Corrective Action Requested: That Grievant be returned to his job immediately and that he be made whole in all respects.

    Mr. R.H. Gooche, Manager of Distribution Operations (MDO), Tour 3, provided management's step 2 answer. He wrote:
    On March 16, 2011, a Step 2 meeting was held to discuss the subject grievance.
    Union Position: Union Contends:
    1) The removal is without just cause.
    2) Grievant did not knowingly commit a criminal offense.
    3) Grievant was misled and he trusted other people, and therefore unwittingly became involved in a wrongful act.
    4) The Postal service has not presented an nexus between the grievant's workplace and the criminal activity.
    5) During the investigative interview, management stated that conviction of a felony is a removable offense. However there is no provision to automatically remove an employee from the postal service based simply on the fact that they have been convicted of a felony.
    6) The Postal Service infers that being convicted of a criminal office automatically means that an employee is no longer loyal and trustworthy and destroys the faith and trust in him by the U.S. Postal Service and public.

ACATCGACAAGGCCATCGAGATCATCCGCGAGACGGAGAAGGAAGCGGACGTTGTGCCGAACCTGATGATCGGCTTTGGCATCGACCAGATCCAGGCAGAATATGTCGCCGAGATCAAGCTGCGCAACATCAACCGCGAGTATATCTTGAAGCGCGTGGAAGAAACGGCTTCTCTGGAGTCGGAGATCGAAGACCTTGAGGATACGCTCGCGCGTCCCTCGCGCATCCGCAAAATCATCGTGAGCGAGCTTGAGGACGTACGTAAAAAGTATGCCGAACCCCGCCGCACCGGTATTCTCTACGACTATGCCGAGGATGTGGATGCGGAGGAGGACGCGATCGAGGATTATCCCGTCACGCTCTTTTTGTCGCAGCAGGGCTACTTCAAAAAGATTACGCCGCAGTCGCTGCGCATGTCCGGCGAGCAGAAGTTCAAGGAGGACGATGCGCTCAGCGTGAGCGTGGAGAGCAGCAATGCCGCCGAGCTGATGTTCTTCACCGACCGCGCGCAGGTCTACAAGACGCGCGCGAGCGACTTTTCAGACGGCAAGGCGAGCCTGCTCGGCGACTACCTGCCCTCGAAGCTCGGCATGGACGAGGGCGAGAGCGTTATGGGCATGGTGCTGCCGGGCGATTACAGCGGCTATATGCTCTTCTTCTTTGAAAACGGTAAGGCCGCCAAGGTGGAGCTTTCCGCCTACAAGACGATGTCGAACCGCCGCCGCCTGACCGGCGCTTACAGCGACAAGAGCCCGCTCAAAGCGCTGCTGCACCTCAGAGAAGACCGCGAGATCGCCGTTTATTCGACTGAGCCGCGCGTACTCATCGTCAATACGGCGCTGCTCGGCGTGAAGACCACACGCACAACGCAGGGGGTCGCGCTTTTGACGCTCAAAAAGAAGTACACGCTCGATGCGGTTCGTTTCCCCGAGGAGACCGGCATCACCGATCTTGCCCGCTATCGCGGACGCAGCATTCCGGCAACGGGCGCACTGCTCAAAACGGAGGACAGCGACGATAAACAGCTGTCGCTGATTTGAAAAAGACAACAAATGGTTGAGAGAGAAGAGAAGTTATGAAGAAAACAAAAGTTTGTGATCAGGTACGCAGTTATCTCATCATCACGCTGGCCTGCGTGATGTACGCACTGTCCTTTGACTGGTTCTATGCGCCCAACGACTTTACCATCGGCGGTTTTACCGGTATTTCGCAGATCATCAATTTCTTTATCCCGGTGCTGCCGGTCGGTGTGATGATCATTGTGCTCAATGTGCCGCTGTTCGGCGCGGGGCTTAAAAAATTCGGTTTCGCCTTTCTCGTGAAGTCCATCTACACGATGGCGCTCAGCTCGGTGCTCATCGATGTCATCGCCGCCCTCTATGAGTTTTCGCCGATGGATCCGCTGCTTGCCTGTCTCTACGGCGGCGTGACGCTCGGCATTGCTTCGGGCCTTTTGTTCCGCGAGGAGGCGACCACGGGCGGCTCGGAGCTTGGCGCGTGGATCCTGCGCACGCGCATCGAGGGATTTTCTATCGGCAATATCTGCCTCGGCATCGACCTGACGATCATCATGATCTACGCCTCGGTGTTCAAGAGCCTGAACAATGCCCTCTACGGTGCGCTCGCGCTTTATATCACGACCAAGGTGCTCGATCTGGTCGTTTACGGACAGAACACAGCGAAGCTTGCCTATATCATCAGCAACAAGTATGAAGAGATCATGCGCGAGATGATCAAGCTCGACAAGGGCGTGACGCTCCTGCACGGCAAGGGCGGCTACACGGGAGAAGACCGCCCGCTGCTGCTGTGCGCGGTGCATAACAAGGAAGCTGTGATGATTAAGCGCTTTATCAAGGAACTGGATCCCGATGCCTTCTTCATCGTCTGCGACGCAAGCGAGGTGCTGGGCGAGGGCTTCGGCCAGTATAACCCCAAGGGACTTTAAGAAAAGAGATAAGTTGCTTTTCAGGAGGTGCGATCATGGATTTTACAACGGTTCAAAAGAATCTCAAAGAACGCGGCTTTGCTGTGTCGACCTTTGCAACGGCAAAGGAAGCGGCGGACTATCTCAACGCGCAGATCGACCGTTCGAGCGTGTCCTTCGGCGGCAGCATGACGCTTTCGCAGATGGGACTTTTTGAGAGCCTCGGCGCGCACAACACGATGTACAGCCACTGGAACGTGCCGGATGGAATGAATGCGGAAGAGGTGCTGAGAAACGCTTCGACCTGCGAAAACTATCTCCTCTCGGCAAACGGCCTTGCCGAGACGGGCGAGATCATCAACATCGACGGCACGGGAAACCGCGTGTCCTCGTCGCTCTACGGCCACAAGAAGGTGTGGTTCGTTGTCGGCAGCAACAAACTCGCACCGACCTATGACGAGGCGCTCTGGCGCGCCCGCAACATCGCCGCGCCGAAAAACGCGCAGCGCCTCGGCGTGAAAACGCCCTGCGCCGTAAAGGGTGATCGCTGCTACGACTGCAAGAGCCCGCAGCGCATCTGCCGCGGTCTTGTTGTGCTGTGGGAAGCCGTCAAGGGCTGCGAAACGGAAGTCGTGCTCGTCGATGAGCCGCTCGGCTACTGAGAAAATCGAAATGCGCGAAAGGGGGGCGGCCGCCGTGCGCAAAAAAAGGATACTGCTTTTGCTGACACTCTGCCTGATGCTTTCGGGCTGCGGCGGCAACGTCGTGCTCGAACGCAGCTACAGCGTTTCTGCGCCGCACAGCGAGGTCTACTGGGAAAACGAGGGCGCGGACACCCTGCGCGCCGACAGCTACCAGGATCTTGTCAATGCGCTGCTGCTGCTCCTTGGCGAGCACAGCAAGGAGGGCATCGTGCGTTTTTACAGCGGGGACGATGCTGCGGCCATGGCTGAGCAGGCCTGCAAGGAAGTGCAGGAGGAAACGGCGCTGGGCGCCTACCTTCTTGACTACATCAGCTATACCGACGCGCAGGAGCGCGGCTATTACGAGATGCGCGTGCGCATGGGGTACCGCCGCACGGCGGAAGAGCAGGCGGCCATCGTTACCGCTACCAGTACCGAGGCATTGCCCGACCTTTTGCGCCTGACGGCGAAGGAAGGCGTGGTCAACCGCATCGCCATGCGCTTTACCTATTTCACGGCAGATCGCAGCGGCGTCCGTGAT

Management responded to each of the union's contentions:

    1) The grievant was removed from the Postal Service for his unacceptable conduct. He had an obligation as a postal employee to demonstrate honesty and trustworthiness. Be broke this trust when he pled guilty to defrauding the United States.
    2) The grievant voluntarily pled guilty. Case No. 92-234-CR-T-15 (A) Plea Agreement Page 6. Paragraph 5. Second element for the crime: That the defendant willingly became a member of such conspiracy. Page 9, paragraph 13 states that the grievant will plead guilty because he is in fact guilty of the charge contained in Count One of the Information.
    3) The grievant was part of a conspiracy to defraud financial institutions using the U.S. Mails. Appraisal on all properties were inflated which resulted in the subject receiving kickbacks from the original mortgage company holding the mortgage. The grievant was involved in a wrongful act for three years. It is reasonable to believe that the grievant had enough knowledge of the conspiracy to know what he was doing was illegal.
    4) The grievant and two others conspired in a scheme to defraud financial institutions using the U.S. Mails.